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This article is written by a student writer from the Her Campus at Coastal Carolina chapter.

On Wednesday, March 3rd, the South Carolina Special Laws Subcommittee will recommence their hearing on the controversial “Save Women’s Sports Act” (HB3477). This bill targets transgender youth as it would require all public middle and high school sports teams to be designated as “men’s”, “women’s”, or “co-ed.” This would require all private schools that compete against public school teams to do the same. This act essentially grants only those who are biologically born a female allowance to compete on the women’s teams. According to The State, S.C. Governor Henry McMaster supports this bill heavily and promises to sign it if it were to reach his desk.

The opportunity to participate in athletics throughout middle and high school can be vital to the mental health of students. As the group of medical professionals opposing the bill stated, “Participation in athletics is a vital part of students’ well-being, including their physical, social, and emotional health; involvement in student sports provides young people with lessons about leadership, self-discipline, success, and failure.” This bill is an attempt to limit opportunities for the LGBTQ+ community. This piece of legislation could also lead young individuals to be outed before they are ready. As a pediatrician and spokesperson for the American Academy of Pediatrics, Elizabeth Mack, stated: this is “an invasion of privacy and developmentally devastating.”

This bill restricts transgender youth from leading the lives they want to. One study found that transgender and non-conforming adolescents can be 3 to 13 times more likely to develop a mental health condition than those who identify with their birth-assigned gender (cis-gendered individuals). Studies have proven that team sports can help to improve students’ mental stability. Particularly, those in grades 8-12 who participate in a team sport experience less stress and overall better mental well-being going into adulthood. In trying to pass this bill, the South Carolina legislature is hindering young, transgender individuals from practicing habits that would be beneficial to their mental and physical health.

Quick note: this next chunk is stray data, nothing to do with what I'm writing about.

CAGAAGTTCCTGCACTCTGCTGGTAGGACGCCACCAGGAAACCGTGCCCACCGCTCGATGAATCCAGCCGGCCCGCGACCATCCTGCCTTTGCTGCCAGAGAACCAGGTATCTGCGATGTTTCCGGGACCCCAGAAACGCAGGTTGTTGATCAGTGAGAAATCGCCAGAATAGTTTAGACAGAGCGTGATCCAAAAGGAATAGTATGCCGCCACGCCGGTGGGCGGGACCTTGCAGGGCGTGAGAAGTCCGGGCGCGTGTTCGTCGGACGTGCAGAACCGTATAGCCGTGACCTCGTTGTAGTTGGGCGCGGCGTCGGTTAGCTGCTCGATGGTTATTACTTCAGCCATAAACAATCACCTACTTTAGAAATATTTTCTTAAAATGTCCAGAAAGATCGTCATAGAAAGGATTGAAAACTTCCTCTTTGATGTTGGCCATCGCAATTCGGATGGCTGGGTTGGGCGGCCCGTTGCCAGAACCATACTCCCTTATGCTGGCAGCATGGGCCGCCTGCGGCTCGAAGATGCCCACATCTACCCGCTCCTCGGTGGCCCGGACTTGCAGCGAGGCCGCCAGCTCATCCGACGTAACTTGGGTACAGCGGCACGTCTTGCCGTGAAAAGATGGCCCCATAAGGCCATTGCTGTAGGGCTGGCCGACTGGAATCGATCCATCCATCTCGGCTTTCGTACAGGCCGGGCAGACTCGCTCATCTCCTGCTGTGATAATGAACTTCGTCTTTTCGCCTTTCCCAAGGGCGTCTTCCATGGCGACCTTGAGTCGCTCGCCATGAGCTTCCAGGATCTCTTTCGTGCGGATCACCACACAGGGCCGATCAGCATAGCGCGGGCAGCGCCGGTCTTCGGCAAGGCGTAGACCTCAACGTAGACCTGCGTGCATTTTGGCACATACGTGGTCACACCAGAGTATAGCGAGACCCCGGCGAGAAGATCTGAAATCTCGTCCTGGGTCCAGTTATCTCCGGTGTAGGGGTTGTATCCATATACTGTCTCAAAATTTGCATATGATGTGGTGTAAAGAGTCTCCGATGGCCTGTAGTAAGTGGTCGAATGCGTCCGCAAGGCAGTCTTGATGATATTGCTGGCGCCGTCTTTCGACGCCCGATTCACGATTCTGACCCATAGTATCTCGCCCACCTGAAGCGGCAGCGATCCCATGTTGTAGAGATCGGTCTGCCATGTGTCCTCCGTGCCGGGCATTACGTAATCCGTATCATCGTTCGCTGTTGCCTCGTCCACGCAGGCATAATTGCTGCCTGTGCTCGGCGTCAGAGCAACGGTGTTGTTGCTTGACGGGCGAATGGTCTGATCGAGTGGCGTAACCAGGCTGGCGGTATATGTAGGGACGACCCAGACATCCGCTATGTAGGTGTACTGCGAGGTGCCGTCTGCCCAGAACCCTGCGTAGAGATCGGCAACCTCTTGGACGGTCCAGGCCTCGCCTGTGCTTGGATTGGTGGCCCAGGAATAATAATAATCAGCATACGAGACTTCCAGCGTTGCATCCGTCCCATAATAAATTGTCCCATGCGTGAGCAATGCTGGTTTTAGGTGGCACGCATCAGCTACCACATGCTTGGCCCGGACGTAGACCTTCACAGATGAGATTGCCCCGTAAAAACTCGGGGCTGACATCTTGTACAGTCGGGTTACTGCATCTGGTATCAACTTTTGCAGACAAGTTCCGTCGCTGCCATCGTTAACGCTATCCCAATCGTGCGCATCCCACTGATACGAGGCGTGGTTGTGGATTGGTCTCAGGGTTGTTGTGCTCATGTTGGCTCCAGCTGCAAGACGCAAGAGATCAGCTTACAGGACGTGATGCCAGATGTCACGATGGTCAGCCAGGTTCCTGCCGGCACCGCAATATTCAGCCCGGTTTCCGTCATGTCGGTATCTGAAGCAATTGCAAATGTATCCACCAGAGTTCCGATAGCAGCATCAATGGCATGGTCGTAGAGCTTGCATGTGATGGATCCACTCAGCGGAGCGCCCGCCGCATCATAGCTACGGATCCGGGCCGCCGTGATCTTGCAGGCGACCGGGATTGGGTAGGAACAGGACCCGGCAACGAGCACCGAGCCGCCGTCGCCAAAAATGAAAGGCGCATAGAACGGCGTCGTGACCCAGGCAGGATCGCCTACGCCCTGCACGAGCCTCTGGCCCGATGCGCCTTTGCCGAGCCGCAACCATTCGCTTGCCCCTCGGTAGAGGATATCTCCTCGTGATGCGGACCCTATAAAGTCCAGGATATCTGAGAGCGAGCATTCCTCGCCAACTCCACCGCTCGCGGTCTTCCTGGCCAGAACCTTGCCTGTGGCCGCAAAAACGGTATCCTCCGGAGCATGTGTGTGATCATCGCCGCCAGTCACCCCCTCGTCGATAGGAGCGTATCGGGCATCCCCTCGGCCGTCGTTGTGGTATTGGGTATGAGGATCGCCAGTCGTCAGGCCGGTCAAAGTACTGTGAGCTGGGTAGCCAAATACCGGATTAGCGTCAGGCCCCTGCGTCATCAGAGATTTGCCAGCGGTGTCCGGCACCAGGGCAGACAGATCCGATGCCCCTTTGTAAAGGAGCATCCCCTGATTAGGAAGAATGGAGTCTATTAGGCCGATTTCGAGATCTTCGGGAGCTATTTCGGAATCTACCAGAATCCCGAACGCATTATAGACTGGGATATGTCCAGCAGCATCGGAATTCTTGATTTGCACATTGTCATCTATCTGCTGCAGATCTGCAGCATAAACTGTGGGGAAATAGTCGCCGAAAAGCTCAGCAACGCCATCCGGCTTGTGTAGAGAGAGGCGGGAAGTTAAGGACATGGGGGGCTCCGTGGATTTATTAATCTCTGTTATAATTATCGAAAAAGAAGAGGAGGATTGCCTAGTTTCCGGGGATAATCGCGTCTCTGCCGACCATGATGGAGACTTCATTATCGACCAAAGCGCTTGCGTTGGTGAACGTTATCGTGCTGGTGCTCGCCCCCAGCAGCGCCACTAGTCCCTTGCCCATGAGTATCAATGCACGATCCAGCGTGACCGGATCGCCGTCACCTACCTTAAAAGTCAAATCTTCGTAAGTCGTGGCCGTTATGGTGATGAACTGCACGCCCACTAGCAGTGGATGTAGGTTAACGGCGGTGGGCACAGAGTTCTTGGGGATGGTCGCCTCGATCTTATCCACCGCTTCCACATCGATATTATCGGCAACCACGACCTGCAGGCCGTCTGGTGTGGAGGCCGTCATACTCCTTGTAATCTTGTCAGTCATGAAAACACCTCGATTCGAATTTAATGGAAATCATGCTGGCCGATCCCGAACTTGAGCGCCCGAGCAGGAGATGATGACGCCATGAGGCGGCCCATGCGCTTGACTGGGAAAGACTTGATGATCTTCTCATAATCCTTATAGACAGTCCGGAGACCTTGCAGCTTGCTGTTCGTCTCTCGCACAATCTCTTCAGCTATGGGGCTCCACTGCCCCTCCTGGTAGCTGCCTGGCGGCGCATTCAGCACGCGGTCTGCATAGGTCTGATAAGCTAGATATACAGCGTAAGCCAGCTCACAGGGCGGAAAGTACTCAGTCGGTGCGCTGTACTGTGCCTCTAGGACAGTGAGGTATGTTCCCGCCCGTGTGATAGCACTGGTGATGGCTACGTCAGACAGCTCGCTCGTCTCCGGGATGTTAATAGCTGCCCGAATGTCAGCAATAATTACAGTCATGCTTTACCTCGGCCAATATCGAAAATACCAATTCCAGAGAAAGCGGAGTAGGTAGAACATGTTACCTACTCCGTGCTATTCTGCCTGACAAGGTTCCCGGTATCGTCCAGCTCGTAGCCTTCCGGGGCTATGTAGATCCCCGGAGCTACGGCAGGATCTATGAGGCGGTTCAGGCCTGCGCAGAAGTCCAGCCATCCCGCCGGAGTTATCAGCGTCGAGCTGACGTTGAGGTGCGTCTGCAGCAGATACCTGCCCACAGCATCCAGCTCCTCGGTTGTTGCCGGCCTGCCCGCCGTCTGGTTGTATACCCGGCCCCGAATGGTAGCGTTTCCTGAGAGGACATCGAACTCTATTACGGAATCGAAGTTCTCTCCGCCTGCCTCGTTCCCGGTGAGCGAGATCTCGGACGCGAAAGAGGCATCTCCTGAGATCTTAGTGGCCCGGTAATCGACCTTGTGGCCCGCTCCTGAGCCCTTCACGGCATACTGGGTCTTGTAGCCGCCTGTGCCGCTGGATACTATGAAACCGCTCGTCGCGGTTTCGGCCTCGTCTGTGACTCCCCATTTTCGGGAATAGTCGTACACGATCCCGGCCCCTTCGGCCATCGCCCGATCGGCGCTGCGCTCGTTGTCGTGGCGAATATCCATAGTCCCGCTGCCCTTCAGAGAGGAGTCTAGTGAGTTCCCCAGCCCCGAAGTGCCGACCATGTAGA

Not only is this bill harmful to the health of an entire population, it also seems to be happening at an odd time. South Carolina is in the midst of battling the COVID-19 pandemic. The legislature’s efforts concerning HB3477 affect the physical and the mental well-being of South Carolinians as they neglect the need for COVID relief further and choose to pour their energy into an unfair bill. Like the S.C. Heartbeat Bill, this attack is coordinated. States, such as Alabama and Idaho, have been developing and attempting to pass similar legislation that would bar transgender athletes from competing in youth sports. This comes after President Joe Biden’s executive order on combating LGBTQ+ discrimination. The same organizations who discriminated against the transgender community throughout the restroom discourse have furthered their narrow-minded narrative onto sports. As Chase Strangio (ACLU Deputy Director for Transgender Justice) states, “This is about a reflexive fear of letting go of state control over the idea of a coherent and binary sex category”. 

South Carolina has used taxpayer money to reverse progress. SC officials have also thrown their attention to criminalizing healthcare for transgender youth as well. These combined efforts are telling to the type of officials running the state’s government. This is not about protection. This is discrimination. HB3477 is sexist and transphobic. 

As the Campaign for Southern Equality Community Director Ivy Hill says, “You’re telling them that they’re not really a woman even though they are. And your body changes when you transition. Those things…they change your muscle mass and all of that.” This bill sends a message to young transgender athletes. The message says: South Carolina doesn’t support you. It is already difficult enough to come out in the United States, the high risks of depression and suicide in the LGBTQ+ community show that. Laws of this sort evoke a negative stigma around the community– leaving millions to feel isolated and unaccepted. 

Luckily, there are efforts to combat this bill. SC United for Justice and Equality is an organization that has been running a letter-writing campaign to representatives, urging them to vote against the bill. Several other organizations, like the SC Women’s Rights and Empowerment Network, have also been helping people register to deliver testimonies at the hearing on March 3rd. The United States has a long history of discrimination on all levels, let us not further that reputation. Let us acknowledge the faults in our laws and help to change them, and let us not create more that coincide with prejudiced ideology.

Sarah McGonigle

Coastal Carolina '22

Sarah is a Political Science major, and she minors in both English and Women's & Gender Studies at Coastal Carolina University. She serves as the President and Correspondent of the Coastal Carolina chapter of Her Campus. Sarah loves listening to music, reading, and attempting to replicate Carrie Bradshaw's style. She finds advocating for social, environmental, and political issues to be an important aspect of her life.